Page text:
Dear Chair,

Following my appearance before the Committee on 30 October 2019 as part of its inquiry considering Regional Imbalances in the UK Economy, members requested I write to the Committee on the pathway towards providing enhanced regional economic statistics, and their inclusion in official publications. Committee members were interested in the pros and cons of including such statistics on a more routine basis in official publications, for example, in the Office for Budget Responsibility’s (OBR) work and in Budget documents.

This letter considers three aspects of publishing enhanced regional economic statistics:

• The building blocks for better regional economic statistics.
• The inclusion of statistics on regional economic performance in official documents.
• The publication of forecasts at the regional level.

Building blocks for improved regional economic statistics The table below sets out developments in economic statistics that the Office for National Statistics (ONS) should focus on, and which form the steps on the path to significantly improving regional economic forecasts.

Economic StatisticsDevelopments required
Regional Economic Accounts and
Supply and Use tables
Regional supply and use tables enable a rich and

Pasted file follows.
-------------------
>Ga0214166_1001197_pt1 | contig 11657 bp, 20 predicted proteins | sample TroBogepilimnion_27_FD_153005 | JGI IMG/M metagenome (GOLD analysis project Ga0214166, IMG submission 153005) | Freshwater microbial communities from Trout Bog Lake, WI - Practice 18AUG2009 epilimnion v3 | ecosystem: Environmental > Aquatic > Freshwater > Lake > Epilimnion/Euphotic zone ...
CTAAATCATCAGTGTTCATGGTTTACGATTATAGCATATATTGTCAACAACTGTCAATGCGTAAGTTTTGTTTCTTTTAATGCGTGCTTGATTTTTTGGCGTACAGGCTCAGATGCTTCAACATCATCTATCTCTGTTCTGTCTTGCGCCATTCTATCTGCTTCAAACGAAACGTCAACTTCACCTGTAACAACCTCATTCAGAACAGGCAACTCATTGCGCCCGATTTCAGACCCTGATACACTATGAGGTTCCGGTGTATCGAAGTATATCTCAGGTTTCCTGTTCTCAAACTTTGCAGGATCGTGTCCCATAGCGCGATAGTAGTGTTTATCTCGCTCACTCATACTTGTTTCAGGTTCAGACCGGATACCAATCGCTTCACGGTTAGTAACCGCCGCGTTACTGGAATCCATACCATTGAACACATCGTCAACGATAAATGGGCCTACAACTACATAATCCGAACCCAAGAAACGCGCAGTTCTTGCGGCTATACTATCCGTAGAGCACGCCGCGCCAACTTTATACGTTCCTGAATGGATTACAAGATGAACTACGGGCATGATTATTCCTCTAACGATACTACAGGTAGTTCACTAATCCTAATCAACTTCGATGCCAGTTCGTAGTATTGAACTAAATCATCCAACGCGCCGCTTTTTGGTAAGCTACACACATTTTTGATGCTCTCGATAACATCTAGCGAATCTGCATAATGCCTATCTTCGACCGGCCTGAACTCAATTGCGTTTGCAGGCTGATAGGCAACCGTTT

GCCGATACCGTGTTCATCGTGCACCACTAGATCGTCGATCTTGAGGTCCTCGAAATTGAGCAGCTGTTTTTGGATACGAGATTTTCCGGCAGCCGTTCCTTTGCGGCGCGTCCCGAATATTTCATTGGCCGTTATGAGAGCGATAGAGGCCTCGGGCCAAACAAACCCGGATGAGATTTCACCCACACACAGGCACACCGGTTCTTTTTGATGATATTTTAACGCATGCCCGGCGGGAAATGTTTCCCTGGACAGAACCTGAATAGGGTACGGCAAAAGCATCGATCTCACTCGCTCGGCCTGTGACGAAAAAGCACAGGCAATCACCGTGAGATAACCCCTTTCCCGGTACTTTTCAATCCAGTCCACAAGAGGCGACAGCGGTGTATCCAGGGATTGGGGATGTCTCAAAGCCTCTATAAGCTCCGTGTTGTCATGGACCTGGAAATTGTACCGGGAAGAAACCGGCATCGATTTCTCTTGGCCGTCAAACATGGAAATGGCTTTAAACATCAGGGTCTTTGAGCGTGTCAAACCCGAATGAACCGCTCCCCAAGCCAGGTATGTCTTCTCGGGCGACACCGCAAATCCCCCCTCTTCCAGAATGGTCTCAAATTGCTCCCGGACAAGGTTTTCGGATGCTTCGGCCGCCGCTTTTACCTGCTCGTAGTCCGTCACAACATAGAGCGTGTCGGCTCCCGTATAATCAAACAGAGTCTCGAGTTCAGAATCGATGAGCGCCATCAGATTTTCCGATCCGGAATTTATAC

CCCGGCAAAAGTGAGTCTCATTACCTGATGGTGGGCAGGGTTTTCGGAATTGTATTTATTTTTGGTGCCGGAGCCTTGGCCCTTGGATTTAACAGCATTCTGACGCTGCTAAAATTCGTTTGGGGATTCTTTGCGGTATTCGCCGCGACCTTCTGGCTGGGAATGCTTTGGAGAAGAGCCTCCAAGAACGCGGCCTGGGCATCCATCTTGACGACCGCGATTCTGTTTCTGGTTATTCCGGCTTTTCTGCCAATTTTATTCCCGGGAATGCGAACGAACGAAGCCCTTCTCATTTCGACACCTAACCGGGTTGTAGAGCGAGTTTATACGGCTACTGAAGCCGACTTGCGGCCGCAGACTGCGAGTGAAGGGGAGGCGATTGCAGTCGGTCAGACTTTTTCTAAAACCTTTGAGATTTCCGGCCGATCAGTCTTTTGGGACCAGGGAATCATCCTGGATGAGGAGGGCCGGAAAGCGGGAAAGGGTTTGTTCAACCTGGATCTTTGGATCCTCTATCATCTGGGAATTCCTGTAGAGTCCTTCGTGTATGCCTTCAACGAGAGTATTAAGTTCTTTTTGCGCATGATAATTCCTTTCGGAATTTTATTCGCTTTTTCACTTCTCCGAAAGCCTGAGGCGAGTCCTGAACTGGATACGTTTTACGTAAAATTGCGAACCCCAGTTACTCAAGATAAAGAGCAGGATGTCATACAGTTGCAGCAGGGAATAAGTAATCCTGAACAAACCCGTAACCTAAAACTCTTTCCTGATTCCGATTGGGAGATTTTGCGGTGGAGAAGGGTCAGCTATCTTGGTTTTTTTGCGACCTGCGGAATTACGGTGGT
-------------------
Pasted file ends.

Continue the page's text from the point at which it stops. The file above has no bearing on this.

detailed picture to be created of all the goods and
services produced or imported in an area and their
ultimate use. These are the building blocks for the
modelling of the economic effects of various
interventions or other changes in supply and demand.
These already exist in Scotland and Northern Ireland
but there are none currently for Wales and the English
Regional GDP (Expenditure
GDP can be calculated by adding together consumer
spending, current government spending, private and
public investment, and net trade (the value of exports
minus imports).
These components are widely used for forecasting and
modelling the economy. There are currently no regional
estimates of the expenditure measure of GDP, except
in Scotland where they have just been introduced
Inter-regional trade flow statisticsThere is a need for greater detail on import and exports
of goods and services. Inter-regional flows, trade and
value added and supply chains within and between the
regions and ports. There would be a need for those